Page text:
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How Does Sealed Air Corporation (NYSE:SEE) Fare As A Dividend Stock?

Simply Wall St

Dividend paying stocks like Sealed Air Corporation (NYSE:SEE) tend to be popular with investors, and for good reason - some research suggests a significant amount of all stock market returns come from reinvested dividends. Unfortunately, it's common for investors to be enticed in by the seemingly attractive yield, and lose money when the company has to cut its dividend payments.

A 1.5% yield is nothing to get excited about, but investors probably think the long payment history suggests Sealed Air has some staying power. The company also bought back stock during the year, equivalent to approximately 4.6% of the company's market capitalisation at the time. When buying stocks for their dividends, you should always run through the checks below, to see if the dividend looks sustainable.

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NYSE:SEE Historical Dividend Yield, May 16th 2019

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Payout ratios

Companies (usually) pay dividends out of their earnings. If a company is paying more than it earns, the dividend might have to be cut. As a result, we should always investigate whether a company can afford its dividend, measured as a percentage of a company's net income after tax. Looking at the data, we can see that 24% of Sealed Air's profits were paid out as dividends in the last 12 months. With a low payout ratio, it looks like the dividend is comprehensively covered by earnings.

In addition to comparing dividends against profits, we should inspect whether the company generated enough cash to pay its dividend. Sealed Air paid out a conservative 30% of its free cash flow as dividends last year.


Is Sealed Air's Balance Sheet Risky?

As Sealed Air has a meaningful amount of debt, we need to check its balance sheet to see if the company might have debt risks. A quick way to check a company's financial situation uses these two ratios: net debt divided by EBITDA (earnings before interest, tax, depreciation and amortisation), and net interest cover. Net debt to EBITDA is a measure of a company's total debt. Net interest cover measures the ability to meet interest payments on debt. Essentially we check that a) a company does not have too much debt, and b) that it can afford to pay the interest. Sealed Air has net debt of more than 3x its EBITDA, which is getting towards the limit of most investors' comfort zones. Judicious use of debt can enhance shareholder returns, but also adds to the risk if something goes awry.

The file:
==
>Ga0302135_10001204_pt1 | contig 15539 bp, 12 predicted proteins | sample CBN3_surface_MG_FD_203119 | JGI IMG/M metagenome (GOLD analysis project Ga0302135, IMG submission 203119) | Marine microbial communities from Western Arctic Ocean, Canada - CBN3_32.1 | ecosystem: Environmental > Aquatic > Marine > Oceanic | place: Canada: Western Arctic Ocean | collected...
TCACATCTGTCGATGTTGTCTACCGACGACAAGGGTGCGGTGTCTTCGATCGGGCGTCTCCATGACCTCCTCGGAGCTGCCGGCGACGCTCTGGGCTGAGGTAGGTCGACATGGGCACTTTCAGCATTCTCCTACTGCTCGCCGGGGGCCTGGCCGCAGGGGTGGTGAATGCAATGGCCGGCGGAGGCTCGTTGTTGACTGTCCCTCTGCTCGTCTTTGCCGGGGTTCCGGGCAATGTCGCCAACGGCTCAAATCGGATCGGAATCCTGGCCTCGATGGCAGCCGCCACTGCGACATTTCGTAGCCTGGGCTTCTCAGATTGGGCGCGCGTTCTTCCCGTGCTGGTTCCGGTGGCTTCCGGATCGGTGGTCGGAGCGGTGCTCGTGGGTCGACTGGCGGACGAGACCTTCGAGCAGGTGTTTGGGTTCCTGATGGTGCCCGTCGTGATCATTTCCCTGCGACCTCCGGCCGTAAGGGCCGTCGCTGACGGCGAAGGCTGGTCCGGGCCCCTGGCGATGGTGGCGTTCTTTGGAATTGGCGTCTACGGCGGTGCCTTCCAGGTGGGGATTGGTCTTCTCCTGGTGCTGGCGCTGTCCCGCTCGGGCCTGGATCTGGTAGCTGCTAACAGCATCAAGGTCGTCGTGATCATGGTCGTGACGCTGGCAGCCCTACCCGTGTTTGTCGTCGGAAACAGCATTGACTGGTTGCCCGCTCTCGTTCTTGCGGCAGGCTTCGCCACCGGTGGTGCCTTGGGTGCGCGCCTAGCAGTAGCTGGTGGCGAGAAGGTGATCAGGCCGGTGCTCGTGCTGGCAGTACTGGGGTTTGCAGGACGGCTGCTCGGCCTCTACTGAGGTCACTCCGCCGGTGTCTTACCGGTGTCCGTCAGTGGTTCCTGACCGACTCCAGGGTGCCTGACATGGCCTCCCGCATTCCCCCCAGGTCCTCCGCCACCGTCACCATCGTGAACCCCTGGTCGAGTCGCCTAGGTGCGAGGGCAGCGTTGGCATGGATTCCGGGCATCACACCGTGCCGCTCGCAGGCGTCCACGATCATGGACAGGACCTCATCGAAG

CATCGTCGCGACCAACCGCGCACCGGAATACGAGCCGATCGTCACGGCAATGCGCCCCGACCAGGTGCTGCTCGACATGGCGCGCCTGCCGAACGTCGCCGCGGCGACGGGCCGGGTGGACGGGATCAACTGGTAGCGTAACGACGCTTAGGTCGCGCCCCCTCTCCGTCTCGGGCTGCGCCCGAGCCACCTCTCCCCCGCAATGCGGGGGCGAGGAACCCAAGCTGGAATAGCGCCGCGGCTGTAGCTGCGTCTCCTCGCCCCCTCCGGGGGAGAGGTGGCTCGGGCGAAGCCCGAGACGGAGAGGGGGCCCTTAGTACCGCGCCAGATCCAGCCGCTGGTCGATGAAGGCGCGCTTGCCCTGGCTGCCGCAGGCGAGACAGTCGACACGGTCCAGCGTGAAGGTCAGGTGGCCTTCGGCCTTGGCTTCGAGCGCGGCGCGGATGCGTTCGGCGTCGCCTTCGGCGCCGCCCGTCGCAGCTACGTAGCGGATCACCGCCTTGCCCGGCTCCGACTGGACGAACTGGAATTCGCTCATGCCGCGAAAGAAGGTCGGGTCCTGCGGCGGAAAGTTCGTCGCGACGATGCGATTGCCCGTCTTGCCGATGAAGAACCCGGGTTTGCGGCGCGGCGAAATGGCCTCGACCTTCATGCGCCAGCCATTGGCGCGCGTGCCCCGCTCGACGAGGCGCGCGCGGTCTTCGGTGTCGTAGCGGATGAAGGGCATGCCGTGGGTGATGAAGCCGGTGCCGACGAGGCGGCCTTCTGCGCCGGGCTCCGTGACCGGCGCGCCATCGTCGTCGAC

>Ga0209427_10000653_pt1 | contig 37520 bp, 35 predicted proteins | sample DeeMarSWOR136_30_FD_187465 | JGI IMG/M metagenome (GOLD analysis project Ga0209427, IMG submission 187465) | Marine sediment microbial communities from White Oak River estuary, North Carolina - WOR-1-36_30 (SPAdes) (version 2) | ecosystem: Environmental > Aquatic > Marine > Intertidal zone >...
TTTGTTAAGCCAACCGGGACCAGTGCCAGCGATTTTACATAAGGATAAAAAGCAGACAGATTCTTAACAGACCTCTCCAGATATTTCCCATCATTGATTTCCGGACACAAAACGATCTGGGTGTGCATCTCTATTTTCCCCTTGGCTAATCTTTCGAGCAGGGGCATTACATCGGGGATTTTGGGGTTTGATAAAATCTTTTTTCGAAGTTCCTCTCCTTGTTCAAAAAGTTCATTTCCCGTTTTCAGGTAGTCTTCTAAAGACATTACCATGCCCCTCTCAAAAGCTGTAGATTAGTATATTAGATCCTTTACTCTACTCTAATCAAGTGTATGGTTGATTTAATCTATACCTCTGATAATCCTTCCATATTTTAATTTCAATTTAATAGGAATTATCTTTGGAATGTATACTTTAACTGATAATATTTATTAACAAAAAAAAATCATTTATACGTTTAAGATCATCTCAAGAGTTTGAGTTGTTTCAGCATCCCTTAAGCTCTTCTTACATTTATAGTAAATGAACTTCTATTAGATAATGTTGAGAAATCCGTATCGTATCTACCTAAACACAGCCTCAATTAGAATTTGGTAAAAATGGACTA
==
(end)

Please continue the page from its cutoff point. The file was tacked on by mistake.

We calculated its interest cover by measuring its earnings before interest and tax (EBIT), and dividing this by the company's net interest expense. Interest cover of less than 5x its interest expense is starting to become a concern for Sealed Air, and be aware that lenders may place additional restrictions on the company as well.

We update our data on Sealed Air every 24 hours, so you can always get our latest analysis of its financial health, here.

Dividend Volatility

From the perspective of an income investor who wants to earn dividends for many years, there is not much point buying a stock if its dividend is regularly cut or is not reliable. Sealed Air has been paying dividends for a long time, but for the purpose of this analysis, we only examine the past 10 years of payments. The dividend has been stable over the past 10 years, which is great. We think this could suggest some resilience to the business and its dividends. During the past ten-year period, the first annual payment was US$0.48 in 2009, compared to US$0.64 last year. This works out to be a compound annual growth rate (CAGR) of approximately 2.9% a year over that time.


Dividend Growth Potential

Dividend payments have been consistent over the past few years, but we should always check if earnings per share (EPS) are growing, as this will help maintain the purchasing power of the dividend. It's good to see Sealed Air has been growing its earnings per share at 41% a year over the past 5 years. The company is only paying out a fraction of its earnings as dividends, and in the past been able to use the retained earnings to grow its profits rapidly - an ideal combination.

Conclusion

To summarise, shareholders should always check that Sealed Air's dividends are affordable, that its dividend payments are relatively stable, and that it has decent prospects for growing its earnings and dividend. First, we like that the company's dividend payments appear well covered, although the retained capital also needs to be effectively reinvested. We like that it has been delivering solid earnings growth and relatively consistent dividend payments. Sealed Air has met all of our criteria, including having strong cash flow that covers the dividend. We definitely think it would be worthwhile looking closer.

Companies that are growing earnings tend to be the best dividend stocks over the long term. See what the 14 analysts we track are forecasting for Sealed Air for free with public analyst estimates for the company.

Looking for more high-yielding dividend ideas? Try our curated list of dividend stocks with a yield above 3%.

We aim to bring you long-term focused research analysis driven by fundamental data. Note that our analysis may not factor in the latest price-sensitive company announcements or qualitative material.

If you spot an error that warrants correction, please contact the editor at editorial-team@simplywallst.com. This article by Simply Wall St is general in nature. It does not constitute a recommendation to buy or sell any stock, and does not take account of your objectives, or your financial situation. Simply Wall St has no position in the stocks mentioned. Thank you for reading.